Next Generation Science Standards – A Classroom Teacher Perspective
Posted: Friday, February 1st, 2013
by Michelle French, Lisa Hegdahl, Jeff Orlinsky, and Sean Timmons
“Scientists think of science both as a process for discovering properties of nature and as the resulting body of knowledge, whereas most people seem to think of science, or perhaps scientists, as an authority that provides some information — just one more story among the many that they use to help make sense of their world.” – Helen Quinn
The Next Generation Science Standards (NGSS) provide educators with an important opportunity to improve science education, student engagement, and student achievement. Based on the Framework for K–12 Science Education, the NGSS are intended to reflect a new vision and will shift the way science education is delivered in America. The emphasis on application will require students to understand science concepts more deeply since the focus of the NGSS has been placed on “students doing” rather than “students knowing”.
Most states, including California are currently implementing the Common Core State Standards (CCSS) in English Language Arts and Mathematics, which include requirements for using English and math within the context of science. This is important to science educators because science will become a more integral component of every student’s comprehensive education. The NGSS are being designed to align with the CCSS to ensure that science becomes “symbiotic” to of all content areas. How will the Next Generation Science Standards impact K-12 educators in California? Let’s think about this question from the perspective lenses of high school, middle school/jr. high, and elementary school educators.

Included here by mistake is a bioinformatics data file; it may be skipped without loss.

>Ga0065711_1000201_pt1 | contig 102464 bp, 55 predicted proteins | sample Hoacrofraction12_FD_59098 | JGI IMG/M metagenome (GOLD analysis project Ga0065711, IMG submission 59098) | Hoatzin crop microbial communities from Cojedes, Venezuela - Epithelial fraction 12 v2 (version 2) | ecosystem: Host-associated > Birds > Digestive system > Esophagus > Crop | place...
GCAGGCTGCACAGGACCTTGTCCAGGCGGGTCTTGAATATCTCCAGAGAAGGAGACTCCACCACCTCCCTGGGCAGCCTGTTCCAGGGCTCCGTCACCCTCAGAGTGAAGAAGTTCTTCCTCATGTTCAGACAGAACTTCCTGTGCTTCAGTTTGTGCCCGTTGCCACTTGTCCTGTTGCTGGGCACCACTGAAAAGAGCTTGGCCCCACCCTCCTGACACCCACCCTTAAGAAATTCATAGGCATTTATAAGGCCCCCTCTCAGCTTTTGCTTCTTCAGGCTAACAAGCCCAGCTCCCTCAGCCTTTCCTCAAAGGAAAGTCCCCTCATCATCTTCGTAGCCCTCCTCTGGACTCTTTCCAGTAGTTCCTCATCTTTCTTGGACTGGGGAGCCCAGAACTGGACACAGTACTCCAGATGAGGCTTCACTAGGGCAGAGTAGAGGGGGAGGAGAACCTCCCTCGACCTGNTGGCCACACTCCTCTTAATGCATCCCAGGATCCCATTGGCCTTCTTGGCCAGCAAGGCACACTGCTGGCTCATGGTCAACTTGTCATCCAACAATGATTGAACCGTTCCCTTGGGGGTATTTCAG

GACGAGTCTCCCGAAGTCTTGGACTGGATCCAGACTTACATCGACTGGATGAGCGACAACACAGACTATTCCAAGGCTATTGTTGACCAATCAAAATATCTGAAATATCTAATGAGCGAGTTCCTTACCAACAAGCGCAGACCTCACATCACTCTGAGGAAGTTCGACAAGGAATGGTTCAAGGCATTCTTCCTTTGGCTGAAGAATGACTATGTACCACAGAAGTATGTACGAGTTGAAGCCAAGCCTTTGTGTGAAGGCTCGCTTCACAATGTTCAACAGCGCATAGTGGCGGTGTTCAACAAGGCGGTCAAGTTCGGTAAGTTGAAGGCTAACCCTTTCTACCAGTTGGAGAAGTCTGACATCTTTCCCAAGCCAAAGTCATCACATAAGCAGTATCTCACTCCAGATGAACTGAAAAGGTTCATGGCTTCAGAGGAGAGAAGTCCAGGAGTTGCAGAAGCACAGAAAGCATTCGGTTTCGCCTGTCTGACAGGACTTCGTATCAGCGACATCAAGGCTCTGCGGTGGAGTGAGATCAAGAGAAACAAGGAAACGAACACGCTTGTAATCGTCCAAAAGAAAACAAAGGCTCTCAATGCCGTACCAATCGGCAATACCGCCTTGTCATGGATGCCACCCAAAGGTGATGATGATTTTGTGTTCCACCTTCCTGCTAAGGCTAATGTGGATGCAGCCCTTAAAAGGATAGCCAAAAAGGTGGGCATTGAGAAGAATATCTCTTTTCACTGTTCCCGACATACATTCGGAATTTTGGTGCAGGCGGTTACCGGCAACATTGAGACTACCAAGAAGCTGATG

The High School Perspective – Jeff Orlinsky
First, it is important to acknowledge the complex world of our California high schools. Students face a multitude of performance pressures such as the CAHSEE, end of course exams like the C.S.T., International Baccalaureate and Advanced Placement classes, as well as five to seven courses each day. Most high schools are facing increased accountability via high stakes measurements such as the API and AYP that are based on student performance. Unsurprisingly, high schools have modified courses and the sequence of classes to best optimize student performance on end of course exams. As a result of this experience, many teachers may see the NGSS as just another set of learning objectives we will have to add to our courses. Nothing could be further from the truth. The NGSS have the potential to add a great deal of value to learning, as they are about student performance and demonstrating the interconnectedness of different disciplines. They focus on specific core ideas in science and engineering, and avoid the pitfall of trying to cover too much. To the teachers in a high school, this is great news. We would have the opportunity to shift from teaching about science to letting students actually experiment and analyze data they have collected.
That is not to say that the drafts of the NGSS have been received by high school educators without questions and concerns. One continuing theme of concern has been the way the NGSS has grouped the standards in a grade band of 9-12 and the inclusion or intermingling of physics and chemistry, in a grouping of physical science performance expectations. If you are a teacher who shares this concern, you are encouraged to review Appendix J. In Appendix J – Model Course Mapping in Middle and High School for the NGSS, Achieve offers several models of how high school courses could be organized around the new standards. For example, two of the models incorporate current high school course sequences while another offers a more integrated approach.
Whichever model is chosen, either on a district or state level, science teachers need to be a part of the discussions. We high school teachers must become active participants working with middle and elementary teachers to better support K-12 science education for all students.
The Middle School and Jr. High Perspective – by Lisa Hegdahl